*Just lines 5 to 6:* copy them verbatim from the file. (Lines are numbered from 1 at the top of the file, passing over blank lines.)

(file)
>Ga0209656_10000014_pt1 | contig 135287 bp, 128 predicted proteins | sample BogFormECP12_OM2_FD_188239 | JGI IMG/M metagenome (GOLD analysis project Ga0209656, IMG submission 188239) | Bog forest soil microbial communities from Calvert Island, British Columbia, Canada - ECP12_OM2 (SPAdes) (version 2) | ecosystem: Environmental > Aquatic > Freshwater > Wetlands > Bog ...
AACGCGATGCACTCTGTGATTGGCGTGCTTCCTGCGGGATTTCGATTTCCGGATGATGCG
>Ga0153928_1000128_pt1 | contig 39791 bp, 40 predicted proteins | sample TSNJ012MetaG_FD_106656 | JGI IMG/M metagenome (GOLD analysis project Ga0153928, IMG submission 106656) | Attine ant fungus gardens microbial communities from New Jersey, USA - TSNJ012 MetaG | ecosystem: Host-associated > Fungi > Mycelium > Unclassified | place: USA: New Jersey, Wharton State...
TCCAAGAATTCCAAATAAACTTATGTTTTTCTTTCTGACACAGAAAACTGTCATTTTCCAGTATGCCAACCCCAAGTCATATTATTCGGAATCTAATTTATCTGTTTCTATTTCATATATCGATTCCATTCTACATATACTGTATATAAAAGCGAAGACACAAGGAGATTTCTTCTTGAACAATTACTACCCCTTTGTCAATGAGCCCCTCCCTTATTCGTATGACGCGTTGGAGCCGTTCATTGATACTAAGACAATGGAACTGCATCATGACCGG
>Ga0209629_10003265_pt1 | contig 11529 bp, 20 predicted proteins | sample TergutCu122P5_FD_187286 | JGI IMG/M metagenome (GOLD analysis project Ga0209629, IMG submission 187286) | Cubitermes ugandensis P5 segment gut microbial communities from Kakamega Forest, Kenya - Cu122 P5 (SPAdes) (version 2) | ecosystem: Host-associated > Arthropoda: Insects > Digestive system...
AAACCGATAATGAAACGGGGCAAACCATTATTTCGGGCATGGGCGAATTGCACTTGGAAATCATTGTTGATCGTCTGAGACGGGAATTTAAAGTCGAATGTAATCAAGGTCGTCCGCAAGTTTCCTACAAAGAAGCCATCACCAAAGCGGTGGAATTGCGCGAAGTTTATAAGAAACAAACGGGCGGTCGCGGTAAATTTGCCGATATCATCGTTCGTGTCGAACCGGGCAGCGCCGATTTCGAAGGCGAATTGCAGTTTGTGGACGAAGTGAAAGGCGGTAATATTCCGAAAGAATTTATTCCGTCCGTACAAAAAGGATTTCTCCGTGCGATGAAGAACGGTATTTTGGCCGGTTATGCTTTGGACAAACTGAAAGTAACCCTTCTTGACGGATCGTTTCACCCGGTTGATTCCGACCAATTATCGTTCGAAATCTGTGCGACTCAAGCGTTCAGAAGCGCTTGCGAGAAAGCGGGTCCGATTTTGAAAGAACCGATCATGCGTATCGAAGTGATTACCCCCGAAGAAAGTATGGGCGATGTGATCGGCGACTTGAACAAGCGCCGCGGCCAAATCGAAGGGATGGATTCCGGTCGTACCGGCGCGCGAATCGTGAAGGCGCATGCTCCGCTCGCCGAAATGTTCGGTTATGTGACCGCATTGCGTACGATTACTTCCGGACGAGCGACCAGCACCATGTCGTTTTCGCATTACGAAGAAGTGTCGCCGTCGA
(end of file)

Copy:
>Ga0209629_10003265_pt1 | contig 11529 bp, 20 predicted proteins | sample TergutCu122P5_FD_187286 | JGI IMG/M metagenome (GOLD analysis project Ga0209629, IMG submission 187286) | Cubitermes ugandensis P5 segment gut microbial communities from Kakamega Forest, Kenya - Cu122 P5 (SPAdes) (version 2) | ecosystem: Host-associated > Arthropoda: Insects > Digestive system...
AAACCGATAATGAAACGGGGCAAACCATTATTTCGGGCATGGGCGAATTGCACTTGGAAATCATTGTTGATCGTCTGAGACGGGAATTTAAAGTCGAATGTAATCAAGGTCGTCCGCAAGTTTCCTACAAAGAAGCCATCACCAAAGCGGTGGAATTGCGCGAAGTTTATAAGAAACAAACGGGCGGTCGCGGTAAATTTGCCGATATCATCGTTCGTGTCGAACCGGGCAGCGCCGATTTCGAAGGCGAATTGCAGTTTGTGGACGAAGTGAAAGGCGGTAATATTCCGAAAGAATTTATTCCGTCCGTACAAAAAGGATTTCTCCGTGCGATGAAGAACGGTATTTTGGCCGGTTATGCTTTGGACAAACTGAAAGTAACCCTTCTTGACGGATCGTTTCACCCGGTTGATTCCGACCAATTATCGTTCGAAATCTGTGCGACTCAAGCGTTCAGAAGCGCTTGCGAGAAAGCGGGTCCGATTTTGAAAGAACCGATCATGCGTATCGAAGTGATTACCCCCGAAGAAAGTATGGGCGATGTGATCGGCGACTTGAACAAGCGCCGCGGCCAAATCGAAGGGATGGATTCCGGTCGTACCGGCGCGCGAATCGTGAAGGCGCATGCTCCGCTCGCCGAAATGTTCGGTTATGTGACCGCATTGCGTACGATTACTTCCGGACGAGCGACCAGCACCATGTCGTTTTCGCATTACGAAGAAGTGTCGCCGTCGA